Uber, Lyft ordered to classify drivers as employees

California judge issues scathing decision granting preliminary injunction

Uber and Lyft will have to provide basic labor protections such as health insurance, paid sick leave and fair wages to their workers in California, a San Francisco judge ruled Monday.

San Francisco Superior Court Judge Ethan Schulman granted a preliminary injunction Monday requiring the two ride-hailing giants to classify their drivers as employees, rather than independent contractors.

Doing so would put them in compliance with A.B. 5, the statewide law that makes it harder for companies dependent on gig workers to skirt labor protections.

The order will not take effect right away, however. Schulman stayed it for 10 days to allow for an appeal, an option both companies have reportedly said they’ll exercise immediately in an effort to block the ruling.

California Attorney General Xavier Becerra filed the lawsuit in May along with San Francisco Attorney Dennis Herrera and his counterparts in Los Angeles and San Diego seeking reclassification of workers, restitution and civil penalties.

Together, they asserted that by failing to give drivers employee status, Uber and Lyft had denied workers the fundamental protections guaranteed to California laborers and passed an estimated $413 million to taxpayers by evading Social Security and Medicare payroll taxes.

Becerra filed the injunction in June, hoping to compel the ride-hailing companies to reclassify employees immediately.

“Uber and Lyft’s long history of flouting the law is over. We are holding them to account for their brazen lawbreaking. This is a victory not only for every driver who has been denied fair wages and benefits by Uber and Lyft, but for the public at large,” Herrera said in a statement.

If upheld, the injunction would likely raise operating costs for the app-based companies.

Their business model largely relies on drivers who trade benefits such as health care, paid leave and unemployment insurance for a flexible schedule, which keeps prices down for companies and customers alike.

It could also force some current drivers to give up the job entirely if they can’t commit to a full-time schedule, a risk Judge Ethan Schulman acknowledged but deemed less grave than the harm that would come from condoning non-compliance.

“Defendants may not evade legislative mandates merely because their businesses are so large that they affect the lives of many thousands of people,” he wrote in the decision.

Monday’s ruling comes only months before this year’s election, when voters will see Proposition 22 on the ballot. Backed by $110 million from Uber, Lyft and DoorDash, the statewide measure would allow rideshare and delivery companies to continue to classify their workers as contractors while mandating they provide enhanced pay, benefits and protection.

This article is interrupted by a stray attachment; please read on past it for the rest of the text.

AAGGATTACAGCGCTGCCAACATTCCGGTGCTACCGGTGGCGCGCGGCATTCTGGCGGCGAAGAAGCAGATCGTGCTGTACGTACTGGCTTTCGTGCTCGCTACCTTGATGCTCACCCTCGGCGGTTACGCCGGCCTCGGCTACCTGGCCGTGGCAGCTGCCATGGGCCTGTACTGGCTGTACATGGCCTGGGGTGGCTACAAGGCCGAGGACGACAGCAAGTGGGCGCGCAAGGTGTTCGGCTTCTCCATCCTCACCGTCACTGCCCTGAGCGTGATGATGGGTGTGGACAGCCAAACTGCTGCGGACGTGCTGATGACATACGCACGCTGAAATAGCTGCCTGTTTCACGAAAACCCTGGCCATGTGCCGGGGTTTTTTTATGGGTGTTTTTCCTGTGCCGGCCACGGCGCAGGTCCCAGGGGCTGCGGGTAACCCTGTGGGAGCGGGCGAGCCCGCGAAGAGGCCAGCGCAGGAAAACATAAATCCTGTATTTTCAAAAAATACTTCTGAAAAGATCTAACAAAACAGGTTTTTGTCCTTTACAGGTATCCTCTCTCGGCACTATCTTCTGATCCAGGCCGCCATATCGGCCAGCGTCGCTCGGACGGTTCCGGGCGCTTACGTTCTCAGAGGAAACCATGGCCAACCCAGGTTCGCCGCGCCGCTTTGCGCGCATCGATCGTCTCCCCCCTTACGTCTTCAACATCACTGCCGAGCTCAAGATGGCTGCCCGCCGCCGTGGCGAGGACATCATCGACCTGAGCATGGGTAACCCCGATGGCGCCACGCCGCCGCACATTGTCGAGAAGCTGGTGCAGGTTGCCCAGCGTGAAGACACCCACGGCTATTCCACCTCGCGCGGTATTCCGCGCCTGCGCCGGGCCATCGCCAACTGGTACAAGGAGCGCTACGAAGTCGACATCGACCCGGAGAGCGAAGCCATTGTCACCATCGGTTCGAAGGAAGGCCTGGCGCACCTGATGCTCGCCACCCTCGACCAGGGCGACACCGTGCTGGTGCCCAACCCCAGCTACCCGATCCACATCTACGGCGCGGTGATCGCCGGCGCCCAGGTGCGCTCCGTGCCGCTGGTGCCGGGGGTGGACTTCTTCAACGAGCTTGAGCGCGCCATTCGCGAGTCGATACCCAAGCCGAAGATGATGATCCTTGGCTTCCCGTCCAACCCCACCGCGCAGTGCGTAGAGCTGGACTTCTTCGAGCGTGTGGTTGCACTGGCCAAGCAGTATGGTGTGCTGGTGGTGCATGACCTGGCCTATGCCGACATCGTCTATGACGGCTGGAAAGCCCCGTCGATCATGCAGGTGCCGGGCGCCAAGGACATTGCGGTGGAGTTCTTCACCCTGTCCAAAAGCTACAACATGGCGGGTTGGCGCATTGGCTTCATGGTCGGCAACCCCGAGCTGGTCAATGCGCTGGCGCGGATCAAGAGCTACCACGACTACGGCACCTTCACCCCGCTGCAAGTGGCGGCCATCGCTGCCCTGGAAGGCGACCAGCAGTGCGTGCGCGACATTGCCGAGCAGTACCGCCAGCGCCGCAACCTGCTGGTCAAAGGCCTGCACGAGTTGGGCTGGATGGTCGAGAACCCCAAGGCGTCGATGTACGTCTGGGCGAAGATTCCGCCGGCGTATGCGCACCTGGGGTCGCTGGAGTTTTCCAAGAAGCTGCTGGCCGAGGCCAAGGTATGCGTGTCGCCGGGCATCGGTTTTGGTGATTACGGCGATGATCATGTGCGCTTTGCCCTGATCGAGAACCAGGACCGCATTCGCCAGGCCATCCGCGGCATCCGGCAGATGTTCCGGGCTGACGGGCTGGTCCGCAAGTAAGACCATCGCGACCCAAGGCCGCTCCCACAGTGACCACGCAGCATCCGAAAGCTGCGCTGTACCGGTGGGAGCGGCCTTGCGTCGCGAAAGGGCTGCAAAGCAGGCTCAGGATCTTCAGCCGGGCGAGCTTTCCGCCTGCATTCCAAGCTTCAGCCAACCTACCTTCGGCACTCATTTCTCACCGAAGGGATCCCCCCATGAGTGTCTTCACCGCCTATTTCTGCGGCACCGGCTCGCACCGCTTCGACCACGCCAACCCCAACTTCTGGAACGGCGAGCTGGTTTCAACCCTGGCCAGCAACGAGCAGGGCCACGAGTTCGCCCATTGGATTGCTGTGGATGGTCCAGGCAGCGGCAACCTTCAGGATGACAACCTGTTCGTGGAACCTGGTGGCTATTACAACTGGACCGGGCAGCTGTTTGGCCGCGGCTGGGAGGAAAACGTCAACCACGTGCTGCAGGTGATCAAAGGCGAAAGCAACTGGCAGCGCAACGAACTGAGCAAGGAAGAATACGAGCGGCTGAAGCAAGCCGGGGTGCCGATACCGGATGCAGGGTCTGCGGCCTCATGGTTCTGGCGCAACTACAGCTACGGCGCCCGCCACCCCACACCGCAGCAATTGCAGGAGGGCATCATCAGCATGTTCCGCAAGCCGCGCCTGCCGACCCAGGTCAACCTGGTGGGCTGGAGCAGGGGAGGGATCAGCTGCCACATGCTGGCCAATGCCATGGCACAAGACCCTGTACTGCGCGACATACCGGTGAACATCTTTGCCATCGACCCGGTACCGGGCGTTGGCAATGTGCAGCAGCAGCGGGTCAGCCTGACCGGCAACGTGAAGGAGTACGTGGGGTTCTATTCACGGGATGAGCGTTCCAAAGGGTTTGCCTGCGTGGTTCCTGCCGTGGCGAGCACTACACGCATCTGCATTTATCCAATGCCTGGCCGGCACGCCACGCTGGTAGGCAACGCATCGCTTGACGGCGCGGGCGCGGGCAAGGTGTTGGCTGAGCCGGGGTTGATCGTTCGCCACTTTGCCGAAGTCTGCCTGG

“Sacramento politicians and special interests keep pushing these disastrous laws and lawsuits that would take away the ability of app-based drivers to choose when and how they work […],” Yes on 22, the coalition of on-demand platforms funded by Uber, Lyft and DoorDash, wrote in a statement.

Uber and Lyft filed motions to delay the ruling until after voters decide on Proposition 22 or there’s a decision made in Uber’s constitutional challenge to A.B. 5 in federal court.

Schulman resoundingly rejected the requests: “Defendants are not entitled to an indefinite postponement of their day of reckoning. Their threshold motions are groundless,” he wrote.

The judge also dismantled claims from the two ride-share behemoths that drivers perform work “outside the usual course of their businesses,” which, if true, would disqualify them from A.B. 5 requirements.

Schulman wrote that this assertion is “flatly inconsistent” with the statutes that govern their businesses as “transportation network companies” and “flies in the face of economic reality and common sense.”

“To state the obvious, drivers are central, not tangential, to Uber and Lyft’s entire ride-hailing business,” he wrote.

Proposition 22 opponents called the decision a major win in their efforts to secure basic rights for app-based workers, especially during a public health crisis that puts drivers on the frontlines.

“It is abundantly clear that Uber and Lyft now must comply with the law. We are steadfast in our demand that gig companies drop their $110 million ballot initiative, Proposition 22, and reinvest those funds into treating their workers with dignity and respect,” Gig Workers Rising said in a statement.

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